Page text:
If you’re new to the workout lifestyle, you will hear the words protein thrown left and right. Even at the gym, your trainer may recommend you some proteins to maximize your workout. Everybody requires something different to fit their specific body needs at different phases of workout. However, now that you have been given some recommendation, what do you do? You go to the store, ask the salesperson for “A protein for cutting”. Then the salesperson hands you 2 tubs of protein. As you glance through the nutritional information, one has the words HCA, l-carnitine. The other has the word creatine and l-glutamine. Those jargons… what do they all mean? You ask the salesperson and you get this look…
If this happened to you, then this article will help you address some of the more common words/phrases you will see on product labels and will hopefully give you a better understanding on how to choose the correct supplement for your workout.
Soy protein – Protein that is extracted from soybean
Whey protein – Protein extracted from whey (The liquid remaining after milk has been curdled and strained. It is a by-product of the manufacture of cheese)
Casein protein – Protein derived from milk. Similar to whey but is digested much more slowly. Suitable for consumption before sleep. Those who are allergic to milk cannot consume this.
Protein Concentrate – Has less protein gram per gram compared to isolate. Typically 70-80% protein, 20% other compounds such as carbs,fats and other nutrients.
Protein Isolate – When a protein concentrate is subjected to a 2nd filtration process, it produce a more pure protein content. They are then called “isolates”. Typically has 90% or more protein. Minimal carbs and almost no fat.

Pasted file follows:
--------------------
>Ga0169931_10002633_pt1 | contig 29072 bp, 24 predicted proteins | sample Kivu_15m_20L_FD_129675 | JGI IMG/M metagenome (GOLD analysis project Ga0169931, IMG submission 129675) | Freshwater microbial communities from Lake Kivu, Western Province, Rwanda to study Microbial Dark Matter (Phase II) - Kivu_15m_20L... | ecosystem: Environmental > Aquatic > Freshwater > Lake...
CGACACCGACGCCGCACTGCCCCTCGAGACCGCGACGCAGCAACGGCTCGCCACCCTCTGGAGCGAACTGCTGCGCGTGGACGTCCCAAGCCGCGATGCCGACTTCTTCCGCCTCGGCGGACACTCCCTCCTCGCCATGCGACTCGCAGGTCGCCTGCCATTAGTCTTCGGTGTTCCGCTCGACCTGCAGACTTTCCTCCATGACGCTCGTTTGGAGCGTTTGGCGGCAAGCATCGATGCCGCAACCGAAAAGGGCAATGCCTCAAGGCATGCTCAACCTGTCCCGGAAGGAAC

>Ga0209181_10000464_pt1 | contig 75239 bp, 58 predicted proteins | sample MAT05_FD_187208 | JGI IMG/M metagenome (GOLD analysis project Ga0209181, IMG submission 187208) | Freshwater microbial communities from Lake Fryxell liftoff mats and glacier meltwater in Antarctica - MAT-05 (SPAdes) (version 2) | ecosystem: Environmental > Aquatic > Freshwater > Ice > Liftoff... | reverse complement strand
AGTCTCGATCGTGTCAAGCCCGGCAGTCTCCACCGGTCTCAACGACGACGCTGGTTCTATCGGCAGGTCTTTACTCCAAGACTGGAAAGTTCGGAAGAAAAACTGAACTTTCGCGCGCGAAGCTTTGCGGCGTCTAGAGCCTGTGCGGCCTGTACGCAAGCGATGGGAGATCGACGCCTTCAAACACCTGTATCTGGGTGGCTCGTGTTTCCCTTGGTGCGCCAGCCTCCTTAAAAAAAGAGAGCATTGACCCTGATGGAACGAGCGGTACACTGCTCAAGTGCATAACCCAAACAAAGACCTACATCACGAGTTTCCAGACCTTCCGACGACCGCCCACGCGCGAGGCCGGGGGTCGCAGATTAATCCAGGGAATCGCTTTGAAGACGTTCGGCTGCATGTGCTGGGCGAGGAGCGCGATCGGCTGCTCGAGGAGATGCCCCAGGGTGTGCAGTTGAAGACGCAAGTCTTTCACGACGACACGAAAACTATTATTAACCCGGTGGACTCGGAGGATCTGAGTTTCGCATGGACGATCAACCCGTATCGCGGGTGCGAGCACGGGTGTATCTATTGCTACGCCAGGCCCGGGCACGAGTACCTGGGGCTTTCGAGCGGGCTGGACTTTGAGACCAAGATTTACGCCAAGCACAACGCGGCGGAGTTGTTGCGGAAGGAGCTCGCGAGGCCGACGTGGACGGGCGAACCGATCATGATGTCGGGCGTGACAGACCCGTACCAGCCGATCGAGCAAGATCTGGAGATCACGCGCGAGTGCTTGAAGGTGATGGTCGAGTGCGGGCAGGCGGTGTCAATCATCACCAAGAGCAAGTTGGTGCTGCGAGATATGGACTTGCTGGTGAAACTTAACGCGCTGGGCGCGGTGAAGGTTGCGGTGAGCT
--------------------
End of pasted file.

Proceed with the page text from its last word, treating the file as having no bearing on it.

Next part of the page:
Protein Hydrolysate – Hydrolysates are concentrates or isolates that have been hydrolyzed. Hydrolyzing breaks down some of the protein by exposing them to heat, acid or enzymes. This makes the protein taste a little more bitter but allows more rapid absorption into the body. However it is worth noting that concentrates and isolates are already fast-digesting, so a hydrolysate, which is only marginally faster absorbing might not be worth the taste tradeoff and extra cost.
Ion Exchange – One method to produce protein isolate. Ion exchange procedure produces the highest amount of pure protein.
Micro/Cross Filtered – Another method to produce protein isolate. The process is similar to reverse osmosis in the water purification industry.
Bulking – Fat loss and muscle gain only occurs together if you are a total beginner. For the medium and advanced gym goers, you need to split it up into 2 phases. Bulking generally refers to gaining muscle. During this stage, you stuff your body with as much energy and muscle building nutrients as possible. Looking good is not the main consideration. It is common to see people put on a lot of weight to the point of looking fat. But don’t let that fool you. These people are a muscle powerhouse. The human body is strongest at this period. This condition is similar to a bear – unbelievable strong, full of muscles and fat hence earning the nickname bearmode. That fat looking sumo wrestler or weight lifter in the olympics may actually be more fit than you think!